#OccupySesameStreet: The Making of a Meme

What happened when a Wall Street spoof went viral.

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  1. Since it launched in late September, the #OccupyWallStreet movement has gone national, spawning copy-cat demonstrations in far-flung locales like Tulsa and Boise (see our map). 

    Its members have serious concerns--about income inequality, the influence of large corporations in our political system, and their own financial futures. The #OccupySesameStreet movement? Not so much. A quick primer:

  2. It began, as all things must, with a tweet:
  3. Radiohead was not actually there, but that almost seems trivial at this point.
  4. The meme wallowed in obscurity for days, but then on Monday evening, it came back to life, with a vengeance:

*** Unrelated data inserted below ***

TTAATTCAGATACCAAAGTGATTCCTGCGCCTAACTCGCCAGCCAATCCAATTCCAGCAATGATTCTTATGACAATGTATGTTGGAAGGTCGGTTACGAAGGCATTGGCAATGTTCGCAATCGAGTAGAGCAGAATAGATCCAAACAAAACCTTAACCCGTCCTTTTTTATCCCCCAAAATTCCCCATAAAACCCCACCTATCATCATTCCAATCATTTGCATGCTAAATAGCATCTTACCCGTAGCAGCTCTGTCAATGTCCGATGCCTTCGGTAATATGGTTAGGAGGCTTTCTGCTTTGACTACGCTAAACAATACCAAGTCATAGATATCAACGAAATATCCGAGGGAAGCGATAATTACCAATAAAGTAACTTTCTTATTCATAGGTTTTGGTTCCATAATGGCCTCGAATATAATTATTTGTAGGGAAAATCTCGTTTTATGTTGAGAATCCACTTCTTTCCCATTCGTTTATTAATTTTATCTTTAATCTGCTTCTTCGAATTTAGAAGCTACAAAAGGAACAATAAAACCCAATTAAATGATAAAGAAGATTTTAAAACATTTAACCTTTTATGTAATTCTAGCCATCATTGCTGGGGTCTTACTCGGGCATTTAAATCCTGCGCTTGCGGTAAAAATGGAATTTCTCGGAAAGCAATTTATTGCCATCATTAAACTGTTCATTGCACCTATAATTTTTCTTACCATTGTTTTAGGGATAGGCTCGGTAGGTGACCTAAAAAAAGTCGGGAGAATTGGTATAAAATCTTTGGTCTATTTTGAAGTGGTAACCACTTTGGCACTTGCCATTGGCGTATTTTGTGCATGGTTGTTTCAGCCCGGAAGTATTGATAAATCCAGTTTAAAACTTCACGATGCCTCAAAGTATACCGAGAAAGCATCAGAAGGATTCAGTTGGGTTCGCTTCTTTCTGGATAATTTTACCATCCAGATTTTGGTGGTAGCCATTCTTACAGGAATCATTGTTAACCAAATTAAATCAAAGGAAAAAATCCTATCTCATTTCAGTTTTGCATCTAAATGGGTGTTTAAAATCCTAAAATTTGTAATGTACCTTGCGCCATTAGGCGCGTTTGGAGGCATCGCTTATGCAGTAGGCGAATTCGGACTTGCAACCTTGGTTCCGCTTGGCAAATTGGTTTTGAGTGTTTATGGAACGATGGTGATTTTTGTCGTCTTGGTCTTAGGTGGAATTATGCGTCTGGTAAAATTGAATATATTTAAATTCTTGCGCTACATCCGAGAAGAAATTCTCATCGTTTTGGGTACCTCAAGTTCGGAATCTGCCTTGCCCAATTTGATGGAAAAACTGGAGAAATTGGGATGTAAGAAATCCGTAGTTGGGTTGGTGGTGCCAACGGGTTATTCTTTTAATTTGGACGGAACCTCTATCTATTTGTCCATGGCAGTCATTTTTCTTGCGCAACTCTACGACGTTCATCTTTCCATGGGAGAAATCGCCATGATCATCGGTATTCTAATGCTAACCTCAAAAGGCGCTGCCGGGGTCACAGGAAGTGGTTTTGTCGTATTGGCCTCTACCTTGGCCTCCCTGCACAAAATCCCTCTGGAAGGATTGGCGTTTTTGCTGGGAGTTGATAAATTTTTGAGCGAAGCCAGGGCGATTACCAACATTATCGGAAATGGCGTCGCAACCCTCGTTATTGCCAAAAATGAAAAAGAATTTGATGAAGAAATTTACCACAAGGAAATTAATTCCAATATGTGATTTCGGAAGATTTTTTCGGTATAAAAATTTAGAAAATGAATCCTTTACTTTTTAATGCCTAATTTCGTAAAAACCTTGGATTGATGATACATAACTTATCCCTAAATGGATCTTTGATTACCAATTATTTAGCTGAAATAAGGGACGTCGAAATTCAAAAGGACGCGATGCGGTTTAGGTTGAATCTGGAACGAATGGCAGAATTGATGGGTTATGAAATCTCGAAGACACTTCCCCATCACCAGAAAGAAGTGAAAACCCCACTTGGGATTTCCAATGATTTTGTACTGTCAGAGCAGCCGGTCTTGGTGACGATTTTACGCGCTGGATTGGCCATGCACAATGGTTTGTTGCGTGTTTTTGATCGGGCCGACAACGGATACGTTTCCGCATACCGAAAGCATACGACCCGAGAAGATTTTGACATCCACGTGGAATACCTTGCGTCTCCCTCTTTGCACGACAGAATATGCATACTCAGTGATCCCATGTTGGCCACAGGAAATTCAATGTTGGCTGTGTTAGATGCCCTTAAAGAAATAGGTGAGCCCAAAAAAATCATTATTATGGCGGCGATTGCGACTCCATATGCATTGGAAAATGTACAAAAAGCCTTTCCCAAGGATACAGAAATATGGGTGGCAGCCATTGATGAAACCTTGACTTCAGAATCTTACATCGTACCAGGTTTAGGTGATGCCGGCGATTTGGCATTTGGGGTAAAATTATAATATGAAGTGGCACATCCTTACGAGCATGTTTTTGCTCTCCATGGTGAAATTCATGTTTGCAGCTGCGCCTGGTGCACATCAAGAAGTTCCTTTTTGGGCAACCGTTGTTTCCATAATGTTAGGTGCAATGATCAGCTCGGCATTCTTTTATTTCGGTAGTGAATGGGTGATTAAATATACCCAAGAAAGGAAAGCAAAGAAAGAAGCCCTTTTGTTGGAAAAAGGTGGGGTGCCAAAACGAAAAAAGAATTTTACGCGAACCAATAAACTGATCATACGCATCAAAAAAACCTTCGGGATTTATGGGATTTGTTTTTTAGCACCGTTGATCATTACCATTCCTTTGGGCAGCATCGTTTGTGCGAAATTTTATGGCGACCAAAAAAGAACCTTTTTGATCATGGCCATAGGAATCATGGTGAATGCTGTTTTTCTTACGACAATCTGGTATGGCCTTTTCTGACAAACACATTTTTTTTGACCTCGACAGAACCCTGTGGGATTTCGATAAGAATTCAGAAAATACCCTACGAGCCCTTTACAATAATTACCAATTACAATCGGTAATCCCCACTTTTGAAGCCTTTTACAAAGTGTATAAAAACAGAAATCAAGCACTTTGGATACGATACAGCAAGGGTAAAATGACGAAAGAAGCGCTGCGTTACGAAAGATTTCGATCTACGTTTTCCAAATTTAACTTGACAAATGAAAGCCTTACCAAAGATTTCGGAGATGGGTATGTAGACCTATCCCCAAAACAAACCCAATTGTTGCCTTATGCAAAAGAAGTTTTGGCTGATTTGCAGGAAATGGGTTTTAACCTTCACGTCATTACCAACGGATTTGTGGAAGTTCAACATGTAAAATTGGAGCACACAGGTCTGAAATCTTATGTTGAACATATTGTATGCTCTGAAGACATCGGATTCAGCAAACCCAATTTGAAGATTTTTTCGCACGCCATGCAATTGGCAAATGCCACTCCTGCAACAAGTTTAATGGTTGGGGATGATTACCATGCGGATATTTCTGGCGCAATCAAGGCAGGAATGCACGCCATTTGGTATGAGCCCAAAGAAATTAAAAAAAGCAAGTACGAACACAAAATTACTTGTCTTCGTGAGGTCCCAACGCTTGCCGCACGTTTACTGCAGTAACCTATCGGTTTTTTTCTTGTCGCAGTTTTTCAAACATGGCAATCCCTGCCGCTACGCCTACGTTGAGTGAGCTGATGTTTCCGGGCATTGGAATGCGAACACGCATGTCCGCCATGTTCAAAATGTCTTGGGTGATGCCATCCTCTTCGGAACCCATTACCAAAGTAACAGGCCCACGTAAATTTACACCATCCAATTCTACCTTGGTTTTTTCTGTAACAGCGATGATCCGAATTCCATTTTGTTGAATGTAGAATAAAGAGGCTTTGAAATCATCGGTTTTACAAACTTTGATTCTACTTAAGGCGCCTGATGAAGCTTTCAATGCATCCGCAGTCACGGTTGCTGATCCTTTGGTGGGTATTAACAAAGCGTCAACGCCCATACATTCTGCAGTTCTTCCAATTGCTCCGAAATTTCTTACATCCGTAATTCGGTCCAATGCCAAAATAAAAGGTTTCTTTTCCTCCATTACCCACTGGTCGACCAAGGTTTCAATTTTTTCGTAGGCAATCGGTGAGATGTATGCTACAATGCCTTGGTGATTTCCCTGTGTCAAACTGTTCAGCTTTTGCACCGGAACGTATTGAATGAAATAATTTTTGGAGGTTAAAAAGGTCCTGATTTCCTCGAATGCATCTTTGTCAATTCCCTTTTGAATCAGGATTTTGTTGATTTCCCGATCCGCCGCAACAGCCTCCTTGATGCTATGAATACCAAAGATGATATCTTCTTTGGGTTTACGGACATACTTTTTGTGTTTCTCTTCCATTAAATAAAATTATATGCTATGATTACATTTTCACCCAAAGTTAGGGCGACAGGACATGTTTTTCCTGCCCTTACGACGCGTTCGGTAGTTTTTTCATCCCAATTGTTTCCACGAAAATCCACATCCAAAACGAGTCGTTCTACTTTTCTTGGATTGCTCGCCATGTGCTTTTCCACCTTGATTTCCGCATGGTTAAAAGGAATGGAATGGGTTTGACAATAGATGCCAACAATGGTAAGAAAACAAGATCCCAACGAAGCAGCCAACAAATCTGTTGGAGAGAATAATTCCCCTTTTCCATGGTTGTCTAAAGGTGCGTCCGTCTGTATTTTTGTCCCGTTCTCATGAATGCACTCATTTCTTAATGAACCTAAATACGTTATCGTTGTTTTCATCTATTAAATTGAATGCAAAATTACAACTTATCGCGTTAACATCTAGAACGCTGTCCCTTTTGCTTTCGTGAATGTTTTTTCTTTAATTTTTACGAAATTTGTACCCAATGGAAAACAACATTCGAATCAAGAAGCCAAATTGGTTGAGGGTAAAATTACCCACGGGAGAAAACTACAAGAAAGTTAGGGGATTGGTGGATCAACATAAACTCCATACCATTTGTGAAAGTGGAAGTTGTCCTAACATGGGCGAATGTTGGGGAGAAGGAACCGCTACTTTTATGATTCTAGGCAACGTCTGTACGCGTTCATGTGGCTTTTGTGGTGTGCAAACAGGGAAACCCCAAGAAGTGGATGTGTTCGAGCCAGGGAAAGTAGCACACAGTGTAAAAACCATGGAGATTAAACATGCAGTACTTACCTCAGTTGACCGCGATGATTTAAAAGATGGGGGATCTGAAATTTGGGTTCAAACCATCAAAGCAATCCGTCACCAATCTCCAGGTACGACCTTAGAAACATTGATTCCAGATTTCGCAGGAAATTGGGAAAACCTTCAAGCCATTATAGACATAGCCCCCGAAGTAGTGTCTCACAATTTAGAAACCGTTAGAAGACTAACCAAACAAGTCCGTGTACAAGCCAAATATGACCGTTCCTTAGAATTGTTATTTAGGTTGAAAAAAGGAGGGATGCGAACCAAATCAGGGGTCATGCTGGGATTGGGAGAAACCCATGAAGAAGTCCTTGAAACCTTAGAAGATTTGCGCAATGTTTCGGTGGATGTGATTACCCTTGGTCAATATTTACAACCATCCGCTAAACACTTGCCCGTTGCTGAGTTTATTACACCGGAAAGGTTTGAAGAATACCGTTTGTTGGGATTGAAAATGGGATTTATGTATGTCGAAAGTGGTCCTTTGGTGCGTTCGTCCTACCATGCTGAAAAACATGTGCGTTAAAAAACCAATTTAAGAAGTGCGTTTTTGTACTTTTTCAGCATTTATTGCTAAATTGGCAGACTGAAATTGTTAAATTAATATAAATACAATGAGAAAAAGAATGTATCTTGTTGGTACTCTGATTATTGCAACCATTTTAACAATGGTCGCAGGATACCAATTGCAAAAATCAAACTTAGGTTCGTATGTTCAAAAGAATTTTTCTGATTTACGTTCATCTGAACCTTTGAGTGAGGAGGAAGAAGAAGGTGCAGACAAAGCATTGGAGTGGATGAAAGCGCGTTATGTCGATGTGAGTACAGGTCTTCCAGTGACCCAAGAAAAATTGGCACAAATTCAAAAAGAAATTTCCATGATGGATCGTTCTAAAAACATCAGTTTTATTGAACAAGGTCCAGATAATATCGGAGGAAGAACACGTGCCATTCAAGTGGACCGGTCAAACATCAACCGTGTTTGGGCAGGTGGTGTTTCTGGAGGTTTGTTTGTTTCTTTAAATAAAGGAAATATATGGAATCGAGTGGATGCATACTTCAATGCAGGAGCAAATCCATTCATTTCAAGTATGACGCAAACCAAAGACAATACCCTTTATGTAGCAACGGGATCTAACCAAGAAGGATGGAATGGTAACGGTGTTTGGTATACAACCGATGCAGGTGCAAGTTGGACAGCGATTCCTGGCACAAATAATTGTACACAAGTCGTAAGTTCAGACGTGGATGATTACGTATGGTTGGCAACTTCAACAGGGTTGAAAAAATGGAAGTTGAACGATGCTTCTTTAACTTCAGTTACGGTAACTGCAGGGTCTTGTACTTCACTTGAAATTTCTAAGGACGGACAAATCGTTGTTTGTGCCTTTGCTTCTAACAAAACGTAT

5. Boom. Comedian/writer/actor Patton Oswalt tried out a couple of different hashtags--#occupylonelystreet seemed to flop, for instance. But #occupysesamestreet took off. 

    There's only so much Chris Christie speculation social media users can take before they begin to look elsewhere.

  6. So what do the #OccupySesameStreet protesters want--and will it work? A quick guide:

  7. It wouldn't be a public protest without media criticism.
  8. That, via the Daily Caller's CJ Ciaramella, was a familiar refrain:
  9. But Sesame Street is about way more than just Oscar. Sesame Street is multitudes. Like Kermit, for instance:

  10. Brutal.
  11. Greed never tasted so great.
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